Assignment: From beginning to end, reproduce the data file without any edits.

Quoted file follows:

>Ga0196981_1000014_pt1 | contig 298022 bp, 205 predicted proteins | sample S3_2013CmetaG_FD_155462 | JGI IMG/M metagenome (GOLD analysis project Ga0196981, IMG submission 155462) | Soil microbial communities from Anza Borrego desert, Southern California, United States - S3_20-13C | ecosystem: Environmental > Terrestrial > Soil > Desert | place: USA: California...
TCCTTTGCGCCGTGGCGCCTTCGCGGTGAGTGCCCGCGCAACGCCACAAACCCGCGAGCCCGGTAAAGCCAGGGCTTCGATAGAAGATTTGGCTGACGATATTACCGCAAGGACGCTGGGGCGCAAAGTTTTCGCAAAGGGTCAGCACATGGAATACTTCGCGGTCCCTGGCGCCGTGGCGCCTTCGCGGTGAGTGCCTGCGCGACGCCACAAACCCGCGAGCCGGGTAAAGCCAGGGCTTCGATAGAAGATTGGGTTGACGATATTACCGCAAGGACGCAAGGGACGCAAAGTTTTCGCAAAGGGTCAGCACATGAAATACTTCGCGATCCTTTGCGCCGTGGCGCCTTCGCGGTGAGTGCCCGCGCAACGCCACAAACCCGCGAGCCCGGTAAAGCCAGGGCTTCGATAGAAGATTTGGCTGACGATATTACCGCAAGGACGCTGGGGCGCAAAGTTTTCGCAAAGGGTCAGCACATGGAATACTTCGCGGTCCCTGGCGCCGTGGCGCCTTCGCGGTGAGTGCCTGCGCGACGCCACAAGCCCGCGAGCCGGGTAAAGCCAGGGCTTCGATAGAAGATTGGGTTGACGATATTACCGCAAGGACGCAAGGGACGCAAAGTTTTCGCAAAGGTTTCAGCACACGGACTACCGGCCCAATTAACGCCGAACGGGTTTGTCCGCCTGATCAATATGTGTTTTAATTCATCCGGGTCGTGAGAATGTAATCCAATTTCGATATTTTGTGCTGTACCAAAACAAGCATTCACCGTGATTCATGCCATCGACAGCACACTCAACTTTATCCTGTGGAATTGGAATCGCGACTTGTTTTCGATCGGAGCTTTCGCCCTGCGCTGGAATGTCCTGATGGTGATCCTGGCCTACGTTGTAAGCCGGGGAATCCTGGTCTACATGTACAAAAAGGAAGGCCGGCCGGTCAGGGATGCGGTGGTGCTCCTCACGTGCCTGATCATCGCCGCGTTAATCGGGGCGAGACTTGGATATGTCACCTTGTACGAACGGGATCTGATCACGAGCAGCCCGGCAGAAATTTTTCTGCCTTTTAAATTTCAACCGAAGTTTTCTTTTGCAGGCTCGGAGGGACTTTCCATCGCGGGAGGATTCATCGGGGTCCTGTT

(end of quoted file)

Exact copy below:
>Ga0196981_1000014_pt1 | contig 298022 bp, 205 predicted proteins | sample S3_2013CmetaG_FD_155462 | JGI IMG/M metagenome (GOLD analysis project Ga0196981, IMG submission 155462) | Soil microbial communities from Anza Borrego desert, Southern California, United States - S3_20-13C | ecosystem: Environmental > Terrestrial > Soil > Desert | place: USA: California...
TCCTTTGCGCCGTGGCGCCTTCGCGGTGAGTGCCCGCGCAACGCCACAAACCCGCGAGCCCGGTAAAGCCAGGGCTTCGATAGAAGATTTGGCTGACGATATTACCGCAAGGACGCTGGGGCGCAAAGTTTTCGCAAAGGGTCAGCACATGGAATACTTCGCGGTCCCTGGCGCCGTGGCGCCTTCGCGGTGAGTGCCTGCGCGACGCCACAAACCCGCGAGCCGGGTAAAGCCAGGGCTTCGATAGAAGATTGGGTTGACGATATTACCGCAAGGACGCAAGGGACGCAAAGTTTTCGCAAAGGGTCAGCACATGAAATACTTCGCGATCCTTTGCGCCGTGGCGCCTTCGCGGTGAGTGCCCGCGCAACGCCACAAACCCGCGAGCCCGGTAAAGCCAGGGCTTCGATAGAAGATTTGGCTGACGATATTACCGCAAGGACGCTGGGGCGCAAAGTTTTCGCAAAGGGTCAGCACATGGAATACTTCGCGGTCCCTGGCGCCGTGGCGCCTTCGCGGTGAGTGCCTGCGCGACGCCACAAGCCCGCGAGCCGGGTAAAGCCAGGGCTTCGATAGAAGATTGGGTTGACGATATTACCGCAAGGACGCAAGGGACGCAAAGTTTTCGCAAAGGTTTCAGCACACGGACTACCGGCCCAATTAACGCCGAACGGGTTTGTCCGCCTGATCAATATGTGTTTTAATTCATCCGGGTCGTGAGAATGTAATCCAATTTCGATATTTTGTGCTGTACCAAAACAAGCATTCACCGTGATTCATGCCATCGACAGCACACTCAACTTTATCCTGTGGAATTGGAATCGCGACTTGTTTTCGATCGGAGCTTTCGCCCTGCGCTGGAATGTCCTGATGGTGATCCTGGCCTACGTTGTAAGCCGGGGAATCCTGGTCTACATGTACAAAAAGGAAGGCCGGCCGGTCAGGGATGCGGTGGTGCTCCTCACGTGCCTGATCATCGCCGCGTTAATCGGGGCGAGACTTGGATATGTCACCTTGTACGAACGGGATCTGATCACGAGCAGCCCGGCAGAAATTTTTCTGCCTTTTAAATTTCAACCGAAGTTTTCTTTTGCAGGCTCGGAGGGACTTTCCATCGCGGGAGGATTCATCGGGGTCCTGTT